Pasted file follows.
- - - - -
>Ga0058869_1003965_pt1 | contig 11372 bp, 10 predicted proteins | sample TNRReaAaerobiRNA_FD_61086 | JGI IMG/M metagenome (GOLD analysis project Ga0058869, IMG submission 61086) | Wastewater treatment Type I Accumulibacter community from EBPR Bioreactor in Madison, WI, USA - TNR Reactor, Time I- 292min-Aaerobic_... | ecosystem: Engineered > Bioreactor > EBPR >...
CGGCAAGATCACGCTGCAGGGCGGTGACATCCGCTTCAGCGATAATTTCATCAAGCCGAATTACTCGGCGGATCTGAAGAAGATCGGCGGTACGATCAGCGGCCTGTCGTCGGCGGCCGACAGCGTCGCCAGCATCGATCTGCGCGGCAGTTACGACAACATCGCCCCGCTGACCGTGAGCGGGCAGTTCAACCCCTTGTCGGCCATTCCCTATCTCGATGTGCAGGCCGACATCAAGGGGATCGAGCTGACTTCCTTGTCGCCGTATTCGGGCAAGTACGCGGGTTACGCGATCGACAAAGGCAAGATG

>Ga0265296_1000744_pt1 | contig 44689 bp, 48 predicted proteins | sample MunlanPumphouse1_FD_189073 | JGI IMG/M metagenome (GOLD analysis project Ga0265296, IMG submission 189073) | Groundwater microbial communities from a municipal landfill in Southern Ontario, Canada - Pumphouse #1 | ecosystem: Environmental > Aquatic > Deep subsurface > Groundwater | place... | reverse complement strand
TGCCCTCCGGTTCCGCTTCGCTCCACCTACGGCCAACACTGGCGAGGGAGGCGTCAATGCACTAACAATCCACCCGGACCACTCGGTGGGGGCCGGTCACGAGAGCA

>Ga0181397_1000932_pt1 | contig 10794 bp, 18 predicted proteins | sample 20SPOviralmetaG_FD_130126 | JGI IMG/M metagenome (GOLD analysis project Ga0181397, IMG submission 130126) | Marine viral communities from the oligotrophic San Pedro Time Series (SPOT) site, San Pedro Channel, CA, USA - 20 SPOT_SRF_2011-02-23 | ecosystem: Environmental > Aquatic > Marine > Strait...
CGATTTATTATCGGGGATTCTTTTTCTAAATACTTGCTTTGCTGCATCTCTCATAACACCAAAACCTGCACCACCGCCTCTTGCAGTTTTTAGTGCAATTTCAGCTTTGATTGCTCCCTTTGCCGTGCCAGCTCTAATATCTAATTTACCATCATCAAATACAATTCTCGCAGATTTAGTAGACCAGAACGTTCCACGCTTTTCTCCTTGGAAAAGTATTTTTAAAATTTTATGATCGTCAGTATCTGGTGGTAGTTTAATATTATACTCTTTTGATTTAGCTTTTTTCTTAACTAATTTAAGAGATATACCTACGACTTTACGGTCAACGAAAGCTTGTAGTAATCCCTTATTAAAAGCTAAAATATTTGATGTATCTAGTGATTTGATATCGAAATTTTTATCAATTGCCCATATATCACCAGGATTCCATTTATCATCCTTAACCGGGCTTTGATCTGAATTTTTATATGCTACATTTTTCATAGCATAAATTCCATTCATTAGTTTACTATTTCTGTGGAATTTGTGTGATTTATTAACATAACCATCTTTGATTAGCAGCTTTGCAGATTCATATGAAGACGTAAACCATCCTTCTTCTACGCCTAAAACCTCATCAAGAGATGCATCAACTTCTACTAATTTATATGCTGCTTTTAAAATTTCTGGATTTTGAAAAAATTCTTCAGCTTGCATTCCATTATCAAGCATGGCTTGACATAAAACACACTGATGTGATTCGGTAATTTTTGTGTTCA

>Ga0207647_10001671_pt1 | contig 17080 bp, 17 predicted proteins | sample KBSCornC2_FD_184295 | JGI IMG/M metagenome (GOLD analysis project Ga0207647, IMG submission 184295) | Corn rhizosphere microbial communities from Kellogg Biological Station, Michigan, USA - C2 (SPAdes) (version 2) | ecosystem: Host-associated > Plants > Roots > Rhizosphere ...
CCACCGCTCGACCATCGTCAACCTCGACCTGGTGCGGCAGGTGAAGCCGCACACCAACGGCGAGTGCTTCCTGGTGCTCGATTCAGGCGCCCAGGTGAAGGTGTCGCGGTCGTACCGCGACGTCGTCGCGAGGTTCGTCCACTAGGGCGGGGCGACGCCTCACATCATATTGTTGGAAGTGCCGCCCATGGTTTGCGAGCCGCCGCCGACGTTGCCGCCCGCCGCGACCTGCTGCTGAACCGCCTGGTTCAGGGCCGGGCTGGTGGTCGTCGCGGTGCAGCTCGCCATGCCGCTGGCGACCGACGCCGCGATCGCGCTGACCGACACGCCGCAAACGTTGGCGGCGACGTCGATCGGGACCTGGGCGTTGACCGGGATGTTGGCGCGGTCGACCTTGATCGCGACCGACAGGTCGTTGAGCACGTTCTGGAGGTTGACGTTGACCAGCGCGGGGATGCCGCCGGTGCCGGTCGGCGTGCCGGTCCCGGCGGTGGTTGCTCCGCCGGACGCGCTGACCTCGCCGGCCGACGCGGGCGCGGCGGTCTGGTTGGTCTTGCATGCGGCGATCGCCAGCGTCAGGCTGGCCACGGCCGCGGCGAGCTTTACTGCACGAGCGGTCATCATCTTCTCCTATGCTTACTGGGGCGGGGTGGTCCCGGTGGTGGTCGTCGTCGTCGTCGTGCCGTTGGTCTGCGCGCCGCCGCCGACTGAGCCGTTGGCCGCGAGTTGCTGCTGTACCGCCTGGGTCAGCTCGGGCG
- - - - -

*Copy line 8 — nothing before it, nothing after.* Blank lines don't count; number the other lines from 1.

CCACCGCTCGACCATCGTCAACCTCGACCTGGTGCGGCAGGTGAAGCCGCACACCAACGGCGAGTGCTTCCTGGTGCTCGATTCAGGCGCCCAGGTGAAGGTGTCGCGGTCGTACCGCGACGTCGTCGCGAGGTTCGTCCACTAGGGCGGGGCGACGCCTCACATCATATTGTTGGAAGTGCCGCCCATGGTTTGCGAGCCGCCGCCGACGTTGCCGCCCGCCGCGACCTGCTGCTGAACCGCCTGGTTCAGGGCCGGGCTGGTGGTCGTCGCGGTGCAGCTCGCCATGCCGCTGGCGACCGACGCCGCGATCGCGCTGACCGACACGCCGCAAACGTTGGCGGCGACGTCGATCGGGACCTGGGCGTTGACCGGGATGTTGGCGCGGTCGACCTTGATCGCGACCGACAGGTCGTTGAGCACGTTCTGGAGGTTGACGTTGACCAGCGCGGGGATGCCGCCGGTGCCGGTCGGCGTGCCGGTCCCGGCGGTGGTTGCTCCGCCGGACGCGCTGACCTCGCCGGCCGACGCGGGCGCGGCGGTCTGGTTGGTCTTGCATGCGGCGATCGCCAGCGTCAGGCTGGCCACGGCCGCGGCGAGCTTTACTGCACGAGCGGTCATCATCTTCTCCTATGCTTACTGGGGCGGGGTGGTCCCGGTGGTGGTCGTCGTCGTCGTCGTGCCGTTGGTCTGCGCGCCGCCGCCGACTGAGCCGTTGGCCGCGAGTTGCTGCTGTACCGCCTGGGTCAGCTCGGGCG